Nim game solution

I have previously worked out a solution to Nim which is a simple game of strategy.

The game is played by two players who each take turns to pick up matches from two separate piles. The rules allow a player to take any number of matches from one of the piles when it is their turn. The winner is the player that takes the last match. This post explains the winning strategy.

This version of Nim is quite easy to work out the correct strategy for but there are versions where things get more difficult.

What about a game where there is one pile of matches and the first player can take can any number of matches up to one less than the total. For moves after that each player can only take a number of matches that is less than, or equal to, the number that was taken by the other player in their previous turn.

So if player one takes two matches then player two can take one or two. If player two then takes one, then player one can only take one match in their next turn. Each turn from then on will be to take only a single match.

If there are an odd number of matches in the pile then the solution is easy. Player one takes one match which leaves an even number of matches. Player two is only allowed to take one match since they cannot take more than their opponent took on the previous turn. This leaves an odd number of matches again. This game continues until player one take the final match and wins.

So the more interesting case is when there is an even number of matches in the pile. No player wants to leave an odd number of matches in the pile otherwise the other player will just take one and then each player will only be able to take one match each turn until the player that left an odd number of matches in the pile loses. This means that we know that player one’s first move must be to take an even number of matches, and he must take fewer than half the matches. If he takes more than half then player two will simply take all the remaining matches to win.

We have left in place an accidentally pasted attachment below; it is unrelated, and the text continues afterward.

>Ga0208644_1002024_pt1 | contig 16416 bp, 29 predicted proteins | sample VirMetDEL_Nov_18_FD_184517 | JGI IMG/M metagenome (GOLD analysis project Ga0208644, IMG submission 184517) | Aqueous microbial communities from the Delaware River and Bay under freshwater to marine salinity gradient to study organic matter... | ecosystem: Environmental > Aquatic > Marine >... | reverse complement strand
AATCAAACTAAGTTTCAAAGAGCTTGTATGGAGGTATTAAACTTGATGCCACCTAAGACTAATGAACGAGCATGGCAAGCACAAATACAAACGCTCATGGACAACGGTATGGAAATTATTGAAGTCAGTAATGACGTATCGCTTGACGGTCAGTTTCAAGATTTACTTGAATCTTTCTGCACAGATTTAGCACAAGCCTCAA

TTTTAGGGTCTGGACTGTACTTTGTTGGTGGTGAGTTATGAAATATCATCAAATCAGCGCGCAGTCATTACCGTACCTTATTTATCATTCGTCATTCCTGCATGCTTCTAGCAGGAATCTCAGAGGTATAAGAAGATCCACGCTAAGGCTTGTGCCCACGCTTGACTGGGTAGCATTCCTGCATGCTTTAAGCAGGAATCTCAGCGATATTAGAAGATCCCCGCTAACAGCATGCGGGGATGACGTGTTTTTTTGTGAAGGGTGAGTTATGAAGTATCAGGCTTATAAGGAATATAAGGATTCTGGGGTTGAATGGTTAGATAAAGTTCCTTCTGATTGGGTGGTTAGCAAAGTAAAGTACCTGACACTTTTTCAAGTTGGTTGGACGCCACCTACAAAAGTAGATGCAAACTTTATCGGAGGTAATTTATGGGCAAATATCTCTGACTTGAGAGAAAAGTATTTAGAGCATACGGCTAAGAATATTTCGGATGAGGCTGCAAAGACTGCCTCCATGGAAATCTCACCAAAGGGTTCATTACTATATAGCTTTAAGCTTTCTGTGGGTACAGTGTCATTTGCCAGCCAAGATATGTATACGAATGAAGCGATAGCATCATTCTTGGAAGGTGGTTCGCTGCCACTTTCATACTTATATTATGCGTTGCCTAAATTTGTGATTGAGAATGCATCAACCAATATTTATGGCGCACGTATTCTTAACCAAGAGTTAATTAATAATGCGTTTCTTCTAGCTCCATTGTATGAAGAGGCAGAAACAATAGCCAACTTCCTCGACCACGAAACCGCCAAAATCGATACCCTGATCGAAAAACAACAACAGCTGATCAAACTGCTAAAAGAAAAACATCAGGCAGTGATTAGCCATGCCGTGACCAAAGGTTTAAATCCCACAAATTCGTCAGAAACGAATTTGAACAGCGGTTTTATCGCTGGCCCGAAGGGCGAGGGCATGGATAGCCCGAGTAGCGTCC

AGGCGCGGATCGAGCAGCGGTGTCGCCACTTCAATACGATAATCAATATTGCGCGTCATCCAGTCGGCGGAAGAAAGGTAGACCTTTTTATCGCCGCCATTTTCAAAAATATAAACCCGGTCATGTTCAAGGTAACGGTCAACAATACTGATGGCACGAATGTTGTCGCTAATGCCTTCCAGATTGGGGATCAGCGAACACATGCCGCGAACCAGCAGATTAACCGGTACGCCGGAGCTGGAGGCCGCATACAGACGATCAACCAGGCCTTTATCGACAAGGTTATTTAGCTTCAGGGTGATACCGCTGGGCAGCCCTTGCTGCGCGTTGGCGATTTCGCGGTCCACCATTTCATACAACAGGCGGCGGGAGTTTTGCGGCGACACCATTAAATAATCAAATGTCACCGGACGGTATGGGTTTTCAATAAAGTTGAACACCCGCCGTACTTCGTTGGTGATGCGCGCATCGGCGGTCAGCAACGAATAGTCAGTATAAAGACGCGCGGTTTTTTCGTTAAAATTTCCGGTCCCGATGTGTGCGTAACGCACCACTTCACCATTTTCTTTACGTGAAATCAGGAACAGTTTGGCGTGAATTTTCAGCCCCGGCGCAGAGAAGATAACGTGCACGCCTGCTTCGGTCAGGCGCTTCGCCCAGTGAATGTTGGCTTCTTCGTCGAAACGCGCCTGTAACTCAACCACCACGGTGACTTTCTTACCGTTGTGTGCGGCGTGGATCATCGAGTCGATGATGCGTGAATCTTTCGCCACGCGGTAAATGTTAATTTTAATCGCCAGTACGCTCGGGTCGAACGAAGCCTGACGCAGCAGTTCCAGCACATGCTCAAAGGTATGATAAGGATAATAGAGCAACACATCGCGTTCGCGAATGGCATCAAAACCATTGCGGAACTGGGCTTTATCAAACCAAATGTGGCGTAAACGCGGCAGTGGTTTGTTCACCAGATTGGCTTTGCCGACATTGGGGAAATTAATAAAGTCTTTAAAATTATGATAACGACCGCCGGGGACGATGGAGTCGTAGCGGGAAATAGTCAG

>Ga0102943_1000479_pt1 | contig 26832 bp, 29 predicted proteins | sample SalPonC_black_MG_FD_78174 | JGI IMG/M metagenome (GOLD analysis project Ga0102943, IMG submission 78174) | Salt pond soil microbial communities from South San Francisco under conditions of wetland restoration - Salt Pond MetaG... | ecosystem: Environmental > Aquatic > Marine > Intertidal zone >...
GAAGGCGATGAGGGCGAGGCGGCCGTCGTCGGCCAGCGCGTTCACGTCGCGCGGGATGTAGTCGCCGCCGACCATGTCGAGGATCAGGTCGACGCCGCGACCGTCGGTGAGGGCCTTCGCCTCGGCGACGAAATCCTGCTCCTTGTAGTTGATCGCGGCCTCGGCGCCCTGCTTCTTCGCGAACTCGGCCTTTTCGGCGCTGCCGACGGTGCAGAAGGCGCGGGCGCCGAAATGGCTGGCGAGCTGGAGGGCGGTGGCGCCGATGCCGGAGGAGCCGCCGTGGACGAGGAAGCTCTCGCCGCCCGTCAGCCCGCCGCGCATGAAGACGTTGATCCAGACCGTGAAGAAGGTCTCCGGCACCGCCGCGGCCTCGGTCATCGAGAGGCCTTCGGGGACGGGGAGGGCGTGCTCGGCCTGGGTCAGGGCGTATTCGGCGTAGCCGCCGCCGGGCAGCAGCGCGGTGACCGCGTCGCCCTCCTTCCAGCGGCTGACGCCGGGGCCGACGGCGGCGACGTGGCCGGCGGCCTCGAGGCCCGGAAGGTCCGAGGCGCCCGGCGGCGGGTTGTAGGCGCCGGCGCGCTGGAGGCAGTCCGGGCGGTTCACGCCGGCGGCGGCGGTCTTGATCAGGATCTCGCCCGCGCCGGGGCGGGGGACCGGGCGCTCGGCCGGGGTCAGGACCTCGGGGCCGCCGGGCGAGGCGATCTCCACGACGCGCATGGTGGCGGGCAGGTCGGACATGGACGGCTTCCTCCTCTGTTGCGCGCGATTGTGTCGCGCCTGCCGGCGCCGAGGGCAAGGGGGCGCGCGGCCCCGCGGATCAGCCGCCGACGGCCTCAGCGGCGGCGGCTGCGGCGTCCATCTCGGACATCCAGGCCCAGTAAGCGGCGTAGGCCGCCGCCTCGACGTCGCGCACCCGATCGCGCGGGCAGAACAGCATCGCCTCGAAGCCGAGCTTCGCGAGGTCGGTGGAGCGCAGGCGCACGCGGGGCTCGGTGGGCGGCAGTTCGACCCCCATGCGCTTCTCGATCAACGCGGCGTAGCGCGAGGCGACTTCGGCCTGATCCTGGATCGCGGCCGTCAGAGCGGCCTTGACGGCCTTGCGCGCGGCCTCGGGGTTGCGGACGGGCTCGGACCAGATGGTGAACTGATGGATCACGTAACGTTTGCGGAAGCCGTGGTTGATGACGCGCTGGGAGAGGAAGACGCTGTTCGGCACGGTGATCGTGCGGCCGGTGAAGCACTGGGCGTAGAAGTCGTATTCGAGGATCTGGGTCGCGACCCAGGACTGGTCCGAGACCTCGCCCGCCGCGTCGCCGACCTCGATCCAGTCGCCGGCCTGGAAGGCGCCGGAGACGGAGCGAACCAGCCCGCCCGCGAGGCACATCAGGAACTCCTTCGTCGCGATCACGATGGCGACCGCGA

Looking at some examples should start to show the pattern.

We know that player one wins if there are an odd number of matches. Looking at the even numbers:

Start with 2 – player one must take one, player two then takes the last one to win. Player two wins

Start with 4 – player one loses if he takes an odd number so he must take two, player two then takes the final two and wins. Player two wins

Start with 6 – player one must take two to have a chance as it is the only even number less than half of six. This leaves four and is the case above, player two can take one or two and either way they lose. Player one wins

Start with 8 – player one must take two again which gives the same as starting with six but with player two to play so: Player two wins.

Start with 10 – If player one takes four then six are left and, as above, player two wins. But if player one takes two then eight are left, following the logic above, Player one wins.

Start with 12 – Player one takes four and will win. Player one wins

Start with 14 –  Player one takes six and will win. Player one wins

Start with 16 – Player one cannot bring the number down to eight again otherwise player two will take all the eight remaining matches and win. Player one must take a number less than eight, we know that odd numbers will lose, and taking two, four or six leaves the cases above for 10,12 and 14 but we know that whoever goes first with a pile of 10, 12 or 14 will win, so Player two wins

We can now see the pattern and the strategy

Player two wins when the pile contains a number of matches that is a power of two (2, 4, 8, 16, etc) and player one wins otherwise. The winning strategy is to reduce the pile to a power of two that is more than half the remaining pile.

More complicated games can still be worked out by working up from the simplest cases.

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